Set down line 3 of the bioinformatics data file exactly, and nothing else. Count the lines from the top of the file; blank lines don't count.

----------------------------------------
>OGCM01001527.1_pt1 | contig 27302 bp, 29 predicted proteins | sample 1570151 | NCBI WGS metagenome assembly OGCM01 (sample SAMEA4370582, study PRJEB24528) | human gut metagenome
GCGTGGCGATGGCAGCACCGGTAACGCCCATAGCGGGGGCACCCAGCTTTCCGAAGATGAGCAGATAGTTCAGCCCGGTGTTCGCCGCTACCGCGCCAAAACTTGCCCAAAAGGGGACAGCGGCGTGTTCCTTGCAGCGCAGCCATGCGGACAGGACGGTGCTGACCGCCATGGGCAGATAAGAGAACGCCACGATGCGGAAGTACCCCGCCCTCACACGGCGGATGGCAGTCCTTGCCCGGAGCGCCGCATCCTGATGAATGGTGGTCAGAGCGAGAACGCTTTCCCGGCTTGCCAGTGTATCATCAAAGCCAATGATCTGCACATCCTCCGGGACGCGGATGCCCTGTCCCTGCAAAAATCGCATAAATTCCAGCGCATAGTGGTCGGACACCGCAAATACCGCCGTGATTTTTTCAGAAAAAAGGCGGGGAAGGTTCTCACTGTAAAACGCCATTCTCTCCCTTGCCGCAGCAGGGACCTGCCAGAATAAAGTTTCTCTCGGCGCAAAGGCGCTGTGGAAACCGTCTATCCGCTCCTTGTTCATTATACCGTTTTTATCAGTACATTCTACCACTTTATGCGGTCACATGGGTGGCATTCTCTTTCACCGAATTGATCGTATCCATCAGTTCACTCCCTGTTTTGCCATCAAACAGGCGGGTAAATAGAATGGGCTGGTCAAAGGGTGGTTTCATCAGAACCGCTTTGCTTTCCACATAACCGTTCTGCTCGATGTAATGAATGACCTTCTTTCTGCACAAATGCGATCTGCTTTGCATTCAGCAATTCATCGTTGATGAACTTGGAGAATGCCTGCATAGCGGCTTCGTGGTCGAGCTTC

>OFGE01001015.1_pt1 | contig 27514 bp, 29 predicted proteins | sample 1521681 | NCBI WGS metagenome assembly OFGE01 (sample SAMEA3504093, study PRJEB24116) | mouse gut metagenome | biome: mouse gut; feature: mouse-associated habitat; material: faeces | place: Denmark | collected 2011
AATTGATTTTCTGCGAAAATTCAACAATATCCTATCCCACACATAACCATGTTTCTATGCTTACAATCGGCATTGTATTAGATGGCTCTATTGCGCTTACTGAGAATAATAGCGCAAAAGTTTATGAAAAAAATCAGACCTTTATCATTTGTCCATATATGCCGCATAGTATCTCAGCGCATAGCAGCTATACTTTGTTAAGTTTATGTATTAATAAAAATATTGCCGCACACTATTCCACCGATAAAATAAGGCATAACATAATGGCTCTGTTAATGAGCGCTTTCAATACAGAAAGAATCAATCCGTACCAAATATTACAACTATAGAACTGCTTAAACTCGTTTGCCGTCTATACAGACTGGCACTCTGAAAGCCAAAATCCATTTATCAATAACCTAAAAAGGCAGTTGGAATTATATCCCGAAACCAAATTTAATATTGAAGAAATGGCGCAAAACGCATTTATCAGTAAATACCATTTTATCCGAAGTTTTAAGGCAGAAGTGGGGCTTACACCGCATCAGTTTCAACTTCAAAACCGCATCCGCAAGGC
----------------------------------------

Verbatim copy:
>OFGE01001015.1_pt1 | contig 27514 bp, 29 predicted proteins | sample 1521681 | NCBI WGS metagenome assembly OFGE01 (sample SAMEA3504093, study PRJEB24116) | mouse gut metagenome | biome: mouse gut; feature: mouse-associated habitat; material: faeces | place: Denmark | collected 2011